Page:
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Broward County

DeSantis suspends Scott Israel — and names Broward’s first African-American sheriff

 

There’s a new sheriff in town.

Gov. Ron DeSantis on Friday appointed Gregory Tony, a former Coral Springs police sergeant, as Broward’s top cop, replacing Scott Israel, the embattled sheriff who has been widely blamed for the chaotic response to the Feb. 14, 2018, mass shooting at Marjory Stoneman Douglas High School in Parkland.

After weeks of speculation, DeSantis — surrounded by many of the parents of students who were slain — announced at a news conference at Broward’s public safety building in Fort Lauderdale that he was suspending Israel, a two-term sheriff and 30-year law enforcement veteran. He cited overwhelming failures of leadership that led to egregious breakdowns that may have contributed to the deaths of the 14 students and three staff members.

The gunman, Nikolas Cruz, now 20, was a former student who had made several threats of violence before the killings. At least two of the threats were reported to BSO, but were not adequately investigated, DeSantis said in his suspension order.

Under Florida’s constitution, the governor can suspend a sheriff for neglect of duty or incompetence, which is what DeSantis cited in his official order.

Newly appointed Broward Sheriff Gregory Tony meets with the media after BSO as BSO Sheriff Scott Israel is suspended on Friday, January 11, 2019. AL DIAZ adiaz@miamiherald.com

“I have no interest in dancing on Scott Israel’s political grave,” DeSantis said, “but suffice it to say the massacre might never have happened had Broward had better leadership in the sheriff’s department.”

Israel, at a subsequent news conference, vowed to fight being stripped of his elected office. His lawyer, Stuart Kaplan, said that while mistakes were made in responding to the massacre, they were not serious enough to warrant his suspension or removal from office.

Israel, clad in a blue suit and red tie, called his suspension a “massive power grab by the governor to subvert the will of Broward County voters,’’ and he accused critics of singling him out for his vocal support of gun control.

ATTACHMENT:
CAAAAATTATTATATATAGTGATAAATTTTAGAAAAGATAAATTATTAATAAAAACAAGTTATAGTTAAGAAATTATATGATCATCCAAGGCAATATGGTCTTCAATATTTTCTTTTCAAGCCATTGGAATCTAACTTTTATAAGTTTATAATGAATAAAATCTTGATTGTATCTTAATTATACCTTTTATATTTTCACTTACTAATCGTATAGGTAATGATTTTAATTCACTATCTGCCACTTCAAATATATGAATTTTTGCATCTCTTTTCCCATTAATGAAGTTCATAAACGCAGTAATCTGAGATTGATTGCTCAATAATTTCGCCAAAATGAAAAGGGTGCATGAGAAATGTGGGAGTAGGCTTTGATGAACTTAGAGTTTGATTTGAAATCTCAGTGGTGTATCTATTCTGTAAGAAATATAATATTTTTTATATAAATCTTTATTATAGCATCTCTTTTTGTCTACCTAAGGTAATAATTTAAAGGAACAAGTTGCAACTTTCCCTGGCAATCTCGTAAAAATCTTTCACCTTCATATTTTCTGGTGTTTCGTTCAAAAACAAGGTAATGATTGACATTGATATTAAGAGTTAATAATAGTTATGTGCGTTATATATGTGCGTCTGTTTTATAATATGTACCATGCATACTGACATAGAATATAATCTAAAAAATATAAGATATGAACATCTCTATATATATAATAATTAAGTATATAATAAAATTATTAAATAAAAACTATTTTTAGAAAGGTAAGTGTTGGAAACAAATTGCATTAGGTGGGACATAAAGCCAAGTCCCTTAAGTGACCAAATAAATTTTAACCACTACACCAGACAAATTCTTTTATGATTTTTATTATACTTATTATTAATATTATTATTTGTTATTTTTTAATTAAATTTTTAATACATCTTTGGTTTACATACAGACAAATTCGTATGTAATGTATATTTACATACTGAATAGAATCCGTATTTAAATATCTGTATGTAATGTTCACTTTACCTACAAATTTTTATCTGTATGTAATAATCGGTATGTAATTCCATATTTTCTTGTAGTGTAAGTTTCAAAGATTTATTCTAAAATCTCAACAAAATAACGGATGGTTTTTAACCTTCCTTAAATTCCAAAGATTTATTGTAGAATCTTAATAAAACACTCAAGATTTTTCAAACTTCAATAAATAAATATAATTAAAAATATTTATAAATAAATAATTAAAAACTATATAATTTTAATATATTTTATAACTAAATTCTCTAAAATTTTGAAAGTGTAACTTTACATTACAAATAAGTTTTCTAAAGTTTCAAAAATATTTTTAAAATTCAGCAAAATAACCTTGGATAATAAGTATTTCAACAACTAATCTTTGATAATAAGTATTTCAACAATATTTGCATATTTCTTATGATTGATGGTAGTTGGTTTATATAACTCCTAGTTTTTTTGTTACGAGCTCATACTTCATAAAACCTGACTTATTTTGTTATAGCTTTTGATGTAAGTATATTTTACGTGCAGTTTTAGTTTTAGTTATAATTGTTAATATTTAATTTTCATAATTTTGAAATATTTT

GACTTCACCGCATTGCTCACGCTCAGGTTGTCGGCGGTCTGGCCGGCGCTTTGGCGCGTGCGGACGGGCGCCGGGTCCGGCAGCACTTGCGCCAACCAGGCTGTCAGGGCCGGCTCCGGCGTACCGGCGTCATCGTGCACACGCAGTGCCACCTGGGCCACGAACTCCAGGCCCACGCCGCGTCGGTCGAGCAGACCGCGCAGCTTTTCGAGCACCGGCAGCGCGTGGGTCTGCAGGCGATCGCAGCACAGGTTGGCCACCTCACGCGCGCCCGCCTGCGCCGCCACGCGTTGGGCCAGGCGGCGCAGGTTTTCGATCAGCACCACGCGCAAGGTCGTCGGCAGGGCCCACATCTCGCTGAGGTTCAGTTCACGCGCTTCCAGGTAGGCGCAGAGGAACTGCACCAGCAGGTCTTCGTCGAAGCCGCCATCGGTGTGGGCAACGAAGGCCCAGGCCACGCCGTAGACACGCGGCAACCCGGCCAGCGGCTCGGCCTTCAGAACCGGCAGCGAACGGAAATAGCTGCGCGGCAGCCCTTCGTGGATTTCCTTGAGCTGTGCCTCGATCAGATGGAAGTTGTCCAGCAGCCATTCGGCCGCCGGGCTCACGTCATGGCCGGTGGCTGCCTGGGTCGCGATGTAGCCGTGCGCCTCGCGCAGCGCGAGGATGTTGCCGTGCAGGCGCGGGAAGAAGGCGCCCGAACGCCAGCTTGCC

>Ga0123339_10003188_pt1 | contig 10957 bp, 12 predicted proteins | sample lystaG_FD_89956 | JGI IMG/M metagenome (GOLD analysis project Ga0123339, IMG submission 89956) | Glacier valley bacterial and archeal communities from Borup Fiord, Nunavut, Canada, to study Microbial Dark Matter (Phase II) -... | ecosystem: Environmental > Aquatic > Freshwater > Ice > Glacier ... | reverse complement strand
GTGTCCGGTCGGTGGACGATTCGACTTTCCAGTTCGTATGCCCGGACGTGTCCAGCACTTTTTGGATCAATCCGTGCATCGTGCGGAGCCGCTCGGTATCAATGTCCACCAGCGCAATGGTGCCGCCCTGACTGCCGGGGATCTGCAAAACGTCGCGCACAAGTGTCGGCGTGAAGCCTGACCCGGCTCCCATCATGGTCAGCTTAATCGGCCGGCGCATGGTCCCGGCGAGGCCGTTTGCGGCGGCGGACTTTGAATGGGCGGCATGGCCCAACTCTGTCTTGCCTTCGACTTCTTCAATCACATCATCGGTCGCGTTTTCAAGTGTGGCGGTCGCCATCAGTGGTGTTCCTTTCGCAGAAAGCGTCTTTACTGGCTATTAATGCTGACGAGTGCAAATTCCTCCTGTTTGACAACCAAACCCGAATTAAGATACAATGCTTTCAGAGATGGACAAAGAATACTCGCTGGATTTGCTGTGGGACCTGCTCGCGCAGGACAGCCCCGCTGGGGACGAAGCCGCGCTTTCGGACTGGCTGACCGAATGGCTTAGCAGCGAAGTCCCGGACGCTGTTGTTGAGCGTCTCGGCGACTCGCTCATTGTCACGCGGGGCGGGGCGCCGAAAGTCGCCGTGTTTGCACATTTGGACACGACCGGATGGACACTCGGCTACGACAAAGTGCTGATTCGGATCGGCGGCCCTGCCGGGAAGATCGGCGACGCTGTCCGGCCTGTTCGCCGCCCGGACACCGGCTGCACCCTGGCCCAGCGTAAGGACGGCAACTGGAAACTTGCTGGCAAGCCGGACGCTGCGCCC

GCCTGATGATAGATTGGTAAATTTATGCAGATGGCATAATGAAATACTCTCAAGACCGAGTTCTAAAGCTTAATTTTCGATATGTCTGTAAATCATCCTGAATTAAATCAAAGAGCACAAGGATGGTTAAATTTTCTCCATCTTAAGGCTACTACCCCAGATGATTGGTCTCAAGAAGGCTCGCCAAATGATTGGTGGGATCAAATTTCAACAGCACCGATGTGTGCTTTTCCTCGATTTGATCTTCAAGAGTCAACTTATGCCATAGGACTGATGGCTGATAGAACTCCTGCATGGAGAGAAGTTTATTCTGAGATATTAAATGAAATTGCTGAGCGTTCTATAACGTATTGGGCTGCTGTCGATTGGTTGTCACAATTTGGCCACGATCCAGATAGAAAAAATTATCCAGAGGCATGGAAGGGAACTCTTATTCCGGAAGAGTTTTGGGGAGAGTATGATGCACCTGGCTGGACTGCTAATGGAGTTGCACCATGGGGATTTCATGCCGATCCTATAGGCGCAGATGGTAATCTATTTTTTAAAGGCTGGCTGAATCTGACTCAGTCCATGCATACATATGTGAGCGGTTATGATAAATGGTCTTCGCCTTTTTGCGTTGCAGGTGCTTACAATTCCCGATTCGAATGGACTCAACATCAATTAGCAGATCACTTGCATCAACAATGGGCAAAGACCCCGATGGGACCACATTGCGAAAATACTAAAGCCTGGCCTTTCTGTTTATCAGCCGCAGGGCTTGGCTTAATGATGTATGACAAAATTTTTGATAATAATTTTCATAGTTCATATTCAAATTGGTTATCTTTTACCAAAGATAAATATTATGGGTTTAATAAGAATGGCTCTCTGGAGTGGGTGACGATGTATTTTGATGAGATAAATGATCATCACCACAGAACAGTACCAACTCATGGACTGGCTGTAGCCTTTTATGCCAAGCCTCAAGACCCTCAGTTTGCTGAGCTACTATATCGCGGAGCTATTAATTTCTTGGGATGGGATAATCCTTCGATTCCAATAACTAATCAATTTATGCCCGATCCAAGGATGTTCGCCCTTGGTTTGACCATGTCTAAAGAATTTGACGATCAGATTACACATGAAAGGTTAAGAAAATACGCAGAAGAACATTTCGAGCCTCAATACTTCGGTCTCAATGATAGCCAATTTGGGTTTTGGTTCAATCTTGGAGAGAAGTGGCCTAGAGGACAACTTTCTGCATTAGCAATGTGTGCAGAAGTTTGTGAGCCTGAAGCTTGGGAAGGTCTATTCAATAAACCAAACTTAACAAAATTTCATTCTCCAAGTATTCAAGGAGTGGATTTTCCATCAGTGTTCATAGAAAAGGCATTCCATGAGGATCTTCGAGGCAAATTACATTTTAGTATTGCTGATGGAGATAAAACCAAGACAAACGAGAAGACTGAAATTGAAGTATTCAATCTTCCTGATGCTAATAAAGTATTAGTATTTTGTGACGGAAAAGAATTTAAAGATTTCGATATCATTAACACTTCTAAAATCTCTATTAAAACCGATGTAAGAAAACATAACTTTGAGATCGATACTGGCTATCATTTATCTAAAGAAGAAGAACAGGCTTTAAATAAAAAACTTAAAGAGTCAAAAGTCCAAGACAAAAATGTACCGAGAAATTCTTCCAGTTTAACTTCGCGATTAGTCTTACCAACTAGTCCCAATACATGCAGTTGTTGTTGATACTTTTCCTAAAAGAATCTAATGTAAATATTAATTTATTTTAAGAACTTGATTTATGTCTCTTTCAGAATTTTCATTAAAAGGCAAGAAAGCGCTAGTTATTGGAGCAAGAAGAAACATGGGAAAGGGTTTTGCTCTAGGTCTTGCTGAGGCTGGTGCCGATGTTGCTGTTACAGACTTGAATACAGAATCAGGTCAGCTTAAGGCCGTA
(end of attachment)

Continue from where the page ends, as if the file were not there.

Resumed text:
“I understand it’s easier to say ‘Suspend Sheriff Israel’ than it is to address the real problem — the problem around this nation of gun violence,’’ Israel said at his own news conference at New Mount Olive Baptist Church in Fort Lauderdale.

But the parents of the students who were killed applauded the governor’s action.

“On Feb. 14, my daughter died on the third floor of MSD running down the hallway from an active shooter,” said Fred Guttenberg, whose daughter Jaime died in the school’s freshman building. “One more second, and she makes it into the stairwell. She needed one more second. If anybody wants to know what failure means, and lack of response, my daughter would have lived if somebody could have just given her one more second.”

In a statement, Tony said he would work with those on the sheriff’s staff to facilitate a smooth transition, but several of Israel’s top commanders had already resigned Friday, citing the governor’s unfair treatment of Israel.

Florida Gov. Ron DeSantis makes a statement on holding government officials accountable in Fort Lauderdale at the Ron Cochran Public Safety Complex courtyard on Friday, Jan. 11, 2019. DeSantis named former Coral Springs Sgt. Gregory Tony to replace suspended Sheriff Scott Israel. AL DIAZ adiaz@miamiherald.com

“I understand you have concerns about this transition period,’’ Tony said, speaking to the agency’s 5,000 employees. “I can only provide the immediate comfort of saying this: I am not here for any type of political grandiose or agenda.’’

Tony, the county’s first black sheriff and a Democrat chosen by a Republican governor, takes the reins of the most powerful office in Broward, with a $900 million budget. The agency provides law enforcement to a dozen cities, the county jail and Fort-Lauderdale-Hollywood International Airport.

He will serve out the remainder of Israel’s term, which is up in 2020 — unless Israel is successful in persuading the state Senate to reinstate him. Since Republicans control the Legislature, that is seen as a long shot.

Broward Commissioner Steve Geller, a former state senator and a Democrat, said DeSantis was savvy to appoint a black sheriff, which could divide Democratic leadership in Tallahassee. But, while he doesn’t downplay the severity of the tragedy or the mistakes that contributed to it, he said the governor appears to be placing the entire blame for a series of colliding problems on Israel.

“I believe this is an improper suspension,” Geller said. “If you believe in democracy, the voters of Broward County elected Israel. If they think he did a poor job, they can return him to private practice.”

Tony, 40, a native of Philadelphia, is the president of Blue Spear Solutions, a security company that specializes in active shooter and mass casualty training — precisely the kind of training that BSO lacked, according to a report issued by a panel that investigated the response to the rampage. The 458-page Parkland commission report was highly critical of the agency, finding that several deputies failed to try to stop the massacre, or were slow, ill-trained and unprepared.